We’ve all heard old sayings like “a picture’s worth a thousand words,” or “actions speak louder than words.” It turns out there’s actually some science to that. Words make up just seven percent of what we say. The rest is in our non-verbal communication – from the tone of our voices to hand gestures to shoulder stance. In just a tenth of a second after meeting somebody, we make up our minds about a person based on body language and facial expressions. What are you saying about yourself without, well, actually saying it?
Take your walk as an example. A confident man will take larger strides, rather than sneaking by or scurrying along. Taking wider steps also makes you seem more purposeful – a man with somewhere to be. A confident man smiles, not because he is careless, but because he is carefree. Not only does smiling positively change our attitudes and increase self-esteem, it’s a huge part of connecting with people.
When people go to an important job interview or go out on a hopeful first date, most people are so focused on what they are saying that they often completely overlook how they are saying it. That’s a huge mistake. If 93 percent of what we say comes from body language, then that leaves very little that’s actually related to the content of what you’re saying. The majority of people’s judgments are based on appearance and non-verbal cues.
When your mom always nagged you to “stand up straight,” she was actually doing you a solid. In her TED Talk “Your Body Language Shapes Who You Are,” social psychologist Amy Cuddy explains the importance of stance. “Power posing” – standing in a posture of confidence, even when we don’t necessarily feel confident – affects our hormones. It increases testosterone, associated with confidence in both sexes, and decreases cortisol, a hormone linked to stress. That’s right, by projecting confidence, you can in effect develop – from a chemical perspective – actual confidence. It snowballs like that.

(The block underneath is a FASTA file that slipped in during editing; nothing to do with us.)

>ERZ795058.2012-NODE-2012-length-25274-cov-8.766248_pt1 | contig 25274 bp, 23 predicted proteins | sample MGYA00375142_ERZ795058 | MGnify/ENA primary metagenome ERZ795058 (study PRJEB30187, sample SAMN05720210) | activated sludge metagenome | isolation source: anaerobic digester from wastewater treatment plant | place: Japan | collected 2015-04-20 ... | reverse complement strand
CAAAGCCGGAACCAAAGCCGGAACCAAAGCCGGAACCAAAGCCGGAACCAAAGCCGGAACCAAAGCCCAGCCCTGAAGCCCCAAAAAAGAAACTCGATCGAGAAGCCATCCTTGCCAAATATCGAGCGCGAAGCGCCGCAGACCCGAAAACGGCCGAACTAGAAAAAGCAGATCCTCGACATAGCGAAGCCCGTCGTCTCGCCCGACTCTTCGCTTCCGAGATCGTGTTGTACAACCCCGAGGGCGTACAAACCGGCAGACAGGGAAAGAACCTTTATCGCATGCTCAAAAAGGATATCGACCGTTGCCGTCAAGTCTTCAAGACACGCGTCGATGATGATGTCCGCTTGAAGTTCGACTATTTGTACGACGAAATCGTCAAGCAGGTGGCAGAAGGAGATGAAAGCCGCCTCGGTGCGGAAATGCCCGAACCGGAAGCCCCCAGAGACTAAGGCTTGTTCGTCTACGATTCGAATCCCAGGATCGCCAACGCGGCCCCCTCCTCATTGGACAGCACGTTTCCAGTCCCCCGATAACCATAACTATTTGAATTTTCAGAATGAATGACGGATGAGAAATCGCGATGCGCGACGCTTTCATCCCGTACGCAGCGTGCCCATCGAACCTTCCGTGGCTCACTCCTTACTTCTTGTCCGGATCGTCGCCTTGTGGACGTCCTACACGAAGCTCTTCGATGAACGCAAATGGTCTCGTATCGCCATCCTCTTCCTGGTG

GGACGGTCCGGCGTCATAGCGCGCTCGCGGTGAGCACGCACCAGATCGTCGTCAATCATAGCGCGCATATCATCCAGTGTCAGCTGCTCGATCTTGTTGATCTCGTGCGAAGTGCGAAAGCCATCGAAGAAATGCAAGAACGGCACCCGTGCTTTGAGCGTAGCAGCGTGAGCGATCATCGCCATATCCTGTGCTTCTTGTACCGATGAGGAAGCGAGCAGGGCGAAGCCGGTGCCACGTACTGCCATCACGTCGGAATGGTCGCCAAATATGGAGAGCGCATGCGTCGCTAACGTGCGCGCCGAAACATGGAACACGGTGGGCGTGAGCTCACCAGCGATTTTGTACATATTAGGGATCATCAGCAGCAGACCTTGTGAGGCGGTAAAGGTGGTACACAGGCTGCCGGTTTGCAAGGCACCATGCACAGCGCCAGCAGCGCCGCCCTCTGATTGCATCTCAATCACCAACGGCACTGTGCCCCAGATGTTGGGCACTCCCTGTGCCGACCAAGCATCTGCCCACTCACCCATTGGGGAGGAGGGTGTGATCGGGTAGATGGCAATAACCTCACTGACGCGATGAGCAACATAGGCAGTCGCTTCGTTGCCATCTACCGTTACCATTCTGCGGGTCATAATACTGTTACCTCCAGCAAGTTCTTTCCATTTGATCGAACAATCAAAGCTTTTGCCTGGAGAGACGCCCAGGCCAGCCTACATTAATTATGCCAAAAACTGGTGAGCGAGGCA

Eye contact is also important in establishing a positive first impression, something you’re likely to have heard over the years. It’s right up there with a firm handshake on the list of obvious body language do’s. People who seek eye contact when speaking are seen as more confident and trustworthy by their audience. That’s why eye contact has always been seen as such an important facet of body language when it comes to job interviews and public speaking.
Another way to ensure that your confidence, whether forced or not, comes through is in gestures. When speaking, using hand gestures can show passion and excitement. It says, “I know what I’m talking about, and I’m excited to be sharing my thoughts with you.” On the other hand, overdoing hand gestures can be read as anxiety. Fidgeting conveys nervousness or uneasiness. Avoid bouncing your leg at all costs. Controlled movements and stillness – of both the body and voice – give a clearer impression of confidence.
If you’re not sure what to do with your hands, please don’t put them in your pockets. Not only does it encourage slouching, keeping your hands in your pockets shows that you’re tense or unsure of yourself. Hiding your hands also indicates that you might be hiding something else. It’s a natural instinct for us to hide our hands when we feel nervous, but it’s better to keep it all above the table, so to speak. Showing your hands will convey confidence – but only if you keep them steady.
The most important thing about body language is to be aware of it. The more self-aware you are, the more control you have over the way people perceive you. If you know that you slouch, start consciously re-posturing. Shoulders back! Start making small changes in your everyday life. Smile at somebody walking down the street. It’s one of the easiest ways to convey confidence, with just a simple twitch of your facial muscles. Before you know it, there will be an unspoken confidence about you. You’ll be able to nail that interview with no problem. Or, hey, maybe that date will invite you inside for a nightcap.